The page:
Deception & Misdirection

The Left’s “Dark Money” Coordinator: Eyes on 2020


The Left’s “Dark Money” Coordinator (full series)
A Financial Clearinghouse | Just Passing Through | Funding “Civic Engagement” | Eyes on 2020

Summary: NEO Philanthropy is one of the Left’s best-kept “dark money” secrets. Commanding hundreds of millions of dollars, the group plays a key role in “incubating” dozens of new activist groups and coordinating left-wing efforts to alter the landscape of American politics in the 2020 census.

Funders Committee for Civic Participation

Perhaps no project quite illustrates the role NEO Philanthropy plays on the Left better than the Funders Committee for Civic Participation.

For one thing, while it’s made up of mega-funders, the Committee doesn’t make grants itself. Instead, it’s a donors’ affinity group—a kind of organizing body for top-tier grantmakers to coordinate spending on election-related activities. In this way, the Funders Committee bears some resemblance to the Democracy Alliance—a Committee member—which also coordinates spending but does not itself make grants to other groups.

The Funders Committee was formed in 1983 and in one sense is the culmination of NEO Philanthropy’s efforts to integrate itself into the professional Left—a fact reflected in its membership. The Committee boasts some 90 members, most notably the Open Society Foundations, Ford Foundation, Joyce Foundation, Bauman Family Foundation, the SEIU-owned Amalgamated Bank, National Education Association, and the AFL-CIO. It’s headed by Eric Marshall, the former head of election activism for State Voices—a voter mobilization nonprofit—and manager of legal mobilization for the Lawyers Committee for Civil Rights Under Law. He’s also a board member for the Ballot Initiative Strategy Center, which tries to leverage the ballot initiative process in states to increase voter turnout.

As such, the Funders Committee is connected to just about every prominent funder on the Left. The Bauman Family Foundation, for example, is headed by Patricia Bauman, a Democratic mega-donor who sat on the boards of Catalist—the Democratic Party’s datamine of choice—the Democracy Alliance, and NEO Philanthropy itself. The Democracy Fund, another member, is the foundation of eBay founder and liberal philanthropist Pierre Omidyar; while it attempts to cast itself as bipartisan, the group overwhelmingly funds left-wing causes and liberal Republican groups, including the NeverTrump-led Stand Up Republic.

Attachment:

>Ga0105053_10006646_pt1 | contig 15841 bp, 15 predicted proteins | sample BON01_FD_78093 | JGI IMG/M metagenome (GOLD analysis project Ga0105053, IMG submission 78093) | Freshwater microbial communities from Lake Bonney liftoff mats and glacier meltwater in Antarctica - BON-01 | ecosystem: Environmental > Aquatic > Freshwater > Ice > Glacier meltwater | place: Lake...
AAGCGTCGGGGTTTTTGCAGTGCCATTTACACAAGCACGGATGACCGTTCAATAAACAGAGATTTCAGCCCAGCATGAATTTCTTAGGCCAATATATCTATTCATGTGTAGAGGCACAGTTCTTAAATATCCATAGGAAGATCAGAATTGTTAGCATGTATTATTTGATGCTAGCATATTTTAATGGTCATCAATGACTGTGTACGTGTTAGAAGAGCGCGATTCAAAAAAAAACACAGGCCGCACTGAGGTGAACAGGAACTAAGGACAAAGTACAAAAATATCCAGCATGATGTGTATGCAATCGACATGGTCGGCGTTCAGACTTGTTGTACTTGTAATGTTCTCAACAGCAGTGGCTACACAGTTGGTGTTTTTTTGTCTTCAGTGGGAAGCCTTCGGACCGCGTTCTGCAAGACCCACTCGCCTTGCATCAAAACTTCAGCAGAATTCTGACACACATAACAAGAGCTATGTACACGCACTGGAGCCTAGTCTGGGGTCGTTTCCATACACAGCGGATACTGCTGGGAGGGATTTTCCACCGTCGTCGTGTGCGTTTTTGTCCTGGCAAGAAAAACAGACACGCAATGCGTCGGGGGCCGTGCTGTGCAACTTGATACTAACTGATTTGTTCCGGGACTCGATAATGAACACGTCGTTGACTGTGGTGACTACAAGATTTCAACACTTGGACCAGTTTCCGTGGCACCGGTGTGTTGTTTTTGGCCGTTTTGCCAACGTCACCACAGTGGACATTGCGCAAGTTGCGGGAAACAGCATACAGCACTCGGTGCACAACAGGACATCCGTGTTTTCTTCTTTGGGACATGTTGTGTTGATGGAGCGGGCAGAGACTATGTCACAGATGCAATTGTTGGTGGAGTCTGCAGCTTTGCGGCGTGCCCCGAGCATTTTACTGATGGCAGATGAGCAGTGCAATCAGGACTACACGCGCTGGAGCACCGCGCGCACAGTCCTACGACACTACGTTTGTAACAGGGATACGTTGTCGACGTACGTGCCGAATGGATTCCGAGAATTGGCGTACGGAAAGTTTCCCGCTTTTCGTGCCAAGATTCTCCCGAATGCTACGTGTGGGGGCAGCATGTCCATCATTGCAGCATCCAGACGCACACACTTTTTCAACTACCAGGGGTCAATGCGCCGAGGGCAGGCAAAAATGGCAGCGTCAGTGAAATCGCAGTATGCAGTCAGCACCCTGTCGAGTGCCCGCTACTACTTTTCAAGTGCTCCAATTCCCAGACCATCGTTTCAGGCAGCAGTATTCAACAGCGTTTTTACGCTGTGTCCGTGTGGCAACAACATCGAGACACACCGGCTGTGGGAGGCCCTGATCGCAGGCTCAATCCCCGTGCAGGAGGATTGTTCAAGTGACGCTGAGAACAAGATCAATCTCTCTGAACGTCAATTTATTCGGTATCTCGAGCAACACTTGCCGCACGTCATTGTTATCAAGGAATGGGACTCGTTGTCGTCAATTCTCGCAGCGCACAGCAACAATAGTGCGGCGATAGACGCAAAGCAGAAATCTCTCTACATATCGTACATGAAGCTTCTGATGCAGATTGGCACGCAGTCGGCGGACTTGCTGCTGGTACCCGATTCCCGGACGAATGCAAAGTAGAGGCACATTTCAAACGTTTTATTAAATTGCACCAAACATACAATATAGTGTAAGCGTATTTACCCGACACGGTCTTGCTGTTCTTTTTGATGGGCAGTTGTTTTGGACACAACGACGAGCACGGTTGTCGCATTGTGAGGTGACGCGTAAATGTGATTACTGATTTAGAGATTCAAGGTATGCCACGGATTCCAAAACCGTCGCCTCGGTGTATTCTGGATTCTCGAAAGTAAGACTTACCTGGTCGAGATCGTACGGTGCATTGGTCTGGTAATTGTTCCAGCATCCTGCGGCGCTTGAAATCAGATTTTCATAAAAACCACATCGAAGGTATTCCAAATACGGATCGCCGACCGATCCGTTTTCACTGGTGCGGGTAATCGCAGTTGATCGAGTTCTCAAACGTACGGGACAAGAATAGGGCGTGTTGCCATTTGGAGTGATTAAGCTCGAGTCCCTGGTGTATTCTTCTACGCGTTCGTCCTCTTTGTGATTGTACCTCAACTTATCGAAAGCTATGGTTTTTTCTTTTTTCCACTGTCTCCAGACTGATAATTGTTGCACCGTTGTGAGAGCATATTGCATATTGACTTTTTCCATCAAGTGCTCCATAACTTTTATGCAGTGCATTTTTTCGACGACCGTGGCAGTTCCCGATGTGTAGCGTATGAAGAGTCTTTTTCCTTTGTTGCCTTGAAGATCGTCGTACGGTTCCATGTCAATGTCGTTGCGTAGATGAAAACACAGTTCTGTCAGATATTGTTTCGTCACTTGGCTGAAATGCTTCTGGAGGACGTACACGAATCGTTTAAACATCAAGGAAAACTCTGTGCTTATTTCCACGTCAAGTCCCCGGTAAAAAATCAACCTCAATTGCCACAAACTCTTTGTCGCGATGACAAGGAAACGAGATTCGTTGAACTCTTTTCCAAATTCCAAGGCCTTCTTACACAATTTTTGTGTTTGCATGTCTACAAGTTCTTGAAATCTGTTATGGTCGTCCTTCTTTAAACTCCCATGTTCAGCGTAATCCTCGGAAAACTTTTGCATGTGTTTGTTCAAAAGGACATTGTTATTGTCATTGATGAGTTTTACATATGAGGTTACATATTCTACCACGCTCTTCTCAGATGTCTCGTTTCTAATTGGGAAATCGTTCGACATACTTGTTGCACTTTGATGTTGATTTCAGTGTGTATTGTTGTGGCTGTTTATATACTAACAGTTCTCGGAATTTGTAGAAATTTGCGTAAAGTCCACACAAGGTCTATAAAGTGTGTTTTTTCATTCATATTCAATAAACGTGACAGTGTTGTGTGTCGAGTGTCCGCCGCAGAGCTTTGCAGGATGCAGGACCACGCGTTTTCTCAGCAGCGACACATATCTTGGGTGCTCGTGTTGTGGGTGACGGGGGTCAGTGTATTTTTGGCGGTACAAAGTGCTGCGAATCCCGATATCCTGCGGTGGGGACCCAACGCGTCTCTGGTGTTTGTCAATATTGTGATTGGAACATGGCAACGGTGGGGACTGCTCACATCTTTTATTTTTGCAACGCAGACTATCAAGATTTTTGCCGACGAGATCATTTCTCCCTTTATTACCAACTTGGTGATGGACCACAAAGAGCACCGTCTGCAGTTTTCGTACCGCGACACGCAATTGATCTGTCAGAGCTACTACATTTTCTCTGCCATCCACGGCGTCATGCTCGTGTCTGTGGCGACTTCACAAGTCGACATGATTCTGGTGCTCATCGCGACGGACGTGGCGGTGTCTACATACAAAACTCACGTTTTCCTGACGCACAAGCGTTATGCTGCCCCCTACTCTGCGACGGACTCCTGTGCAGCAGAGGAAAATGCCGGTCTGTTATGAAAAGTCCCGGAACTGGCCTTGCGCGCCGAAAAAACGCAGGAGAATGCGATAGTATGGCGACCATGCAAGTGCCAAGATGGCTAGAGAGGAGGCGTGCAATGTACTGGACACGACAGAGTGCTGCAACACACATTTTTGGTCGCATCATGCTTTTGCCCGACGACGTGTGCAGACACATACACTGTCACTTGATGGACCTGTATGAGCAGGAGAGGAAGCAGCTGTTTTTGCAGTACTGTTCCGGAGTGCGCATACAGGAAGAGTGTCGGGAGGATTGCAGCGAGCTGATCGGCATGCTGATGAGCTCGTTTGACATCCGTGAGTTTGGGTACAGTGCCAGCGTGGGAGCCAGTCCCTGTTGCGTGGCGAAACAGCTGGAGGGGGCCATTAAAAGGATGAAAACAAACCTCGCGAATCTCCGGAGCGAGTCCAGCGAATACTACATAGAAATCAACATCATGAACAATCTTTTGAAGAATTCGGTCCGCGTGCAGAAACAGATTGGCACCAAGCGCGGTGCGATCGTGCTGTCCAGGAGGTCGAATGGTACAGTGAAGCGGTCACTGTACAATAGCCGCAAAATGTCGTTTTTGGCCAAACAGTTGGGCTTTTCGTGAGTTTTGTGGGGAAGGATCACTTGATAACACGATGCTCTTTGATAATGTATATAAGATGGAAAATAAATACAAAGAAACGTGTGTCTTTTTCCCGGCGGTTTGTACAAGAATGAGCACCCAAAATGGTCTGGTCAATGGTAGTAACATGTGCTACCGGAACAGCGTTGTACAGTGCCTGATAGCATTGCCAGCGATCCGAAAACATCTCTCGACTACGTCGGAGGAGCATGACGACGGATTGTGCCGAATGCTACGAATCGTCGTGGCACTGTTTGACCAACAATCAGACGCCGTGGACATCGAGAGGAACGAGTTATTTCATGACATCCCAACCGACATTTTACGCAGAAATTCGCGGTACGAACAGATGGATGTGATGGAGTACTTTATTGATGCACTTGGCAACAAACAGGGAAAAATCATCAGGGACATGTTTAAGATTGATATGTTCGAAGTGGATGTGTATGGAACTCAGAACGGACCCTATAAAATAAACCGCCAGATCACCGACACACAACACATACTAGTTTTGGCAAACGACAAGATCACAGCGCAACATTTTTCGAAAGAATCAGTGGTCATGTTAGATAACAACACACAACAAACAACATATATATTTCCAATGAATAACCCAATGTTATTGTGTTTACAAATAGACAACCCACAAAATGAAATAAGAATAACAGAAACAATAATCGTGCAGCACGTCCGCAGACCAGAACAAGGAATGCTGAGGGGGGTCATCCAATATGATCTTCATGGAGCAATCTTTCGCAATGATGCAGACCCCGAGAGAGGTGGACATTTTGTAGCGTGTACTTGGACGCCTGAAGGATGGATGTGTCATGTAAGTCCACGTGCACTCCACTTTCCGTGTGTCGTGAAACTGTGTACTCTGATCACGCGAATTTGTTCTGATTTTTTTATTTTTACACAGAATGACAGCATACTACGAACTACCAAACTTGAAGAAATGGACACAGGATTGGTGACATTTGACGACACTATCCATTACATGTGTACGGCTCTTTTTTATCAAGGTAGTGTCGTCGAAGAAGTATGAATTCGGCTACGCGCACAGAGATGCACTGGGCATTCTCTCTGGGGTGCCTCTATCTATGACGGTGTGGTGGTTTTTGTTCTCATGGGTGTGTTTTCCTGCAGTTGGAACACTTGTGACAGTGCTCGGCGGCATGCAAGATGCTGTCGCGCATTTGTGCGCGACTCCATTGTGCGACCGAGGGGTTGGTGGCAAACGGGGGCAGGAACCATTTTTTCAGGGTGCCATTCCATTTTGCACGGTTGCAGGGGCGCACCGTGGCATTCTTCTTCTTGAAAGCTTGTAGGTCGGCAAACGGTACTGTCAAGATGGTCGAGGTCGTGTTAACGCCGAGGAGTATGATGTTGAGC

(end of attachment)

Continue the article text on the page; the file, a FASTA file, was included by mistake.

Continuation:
The philanthropy consulting firm Arabella Advisors is also a Funders Committee member. Curiously, its four “dark money” nonprofits—responsible for springing up over 340 fake activist groups—aren’t listed as members.

While the Committee touts its interest in “civic participation,” its real interest is in pushing policies which get Democrats elected. The Committee publishes a map to what it calls “Integrated Voter Engagement,” a kind of flowchart for how to mobilize “to win effective public policies.” Organizing and mobilizing communities leads to registering new voters and “strong leaders” to “hold elected officials accountable”; those officials then “engage and educate the electorate” (note that legislators educate the public on what’s best instead of reflecting their will) to promote “get out the vote” efforts, leading to the most important outcome: achieving “policy impact.”

The Committee has called its model one of “the most effective ways to increase voter turnout,” and little wonder. In 2005, the Funders Committee targeted the Colorado Progressive Coalition for funding and organizing efforts using the Integrated Voter Engagement model.

The result was thousands of new voters who helped the Coalition suspend the Colorado Taxpayers Bill of Rights in a referendum, opening the floodgates to greater state spending. The next year the Coalition followed up with a successful ballot initiative campaign to raise the Colorado minimum wage. In 2008, the Coalition struck again, using the Funders Committee model to defeat a ballot initiative barring race- and sex-based affirmative action.

By targeting Colorado, the Left was able to flip a battleground state into a reliably Democratic one—thanks in no small part to systematic efforts by the Democracy Alliance and the Funders Committee.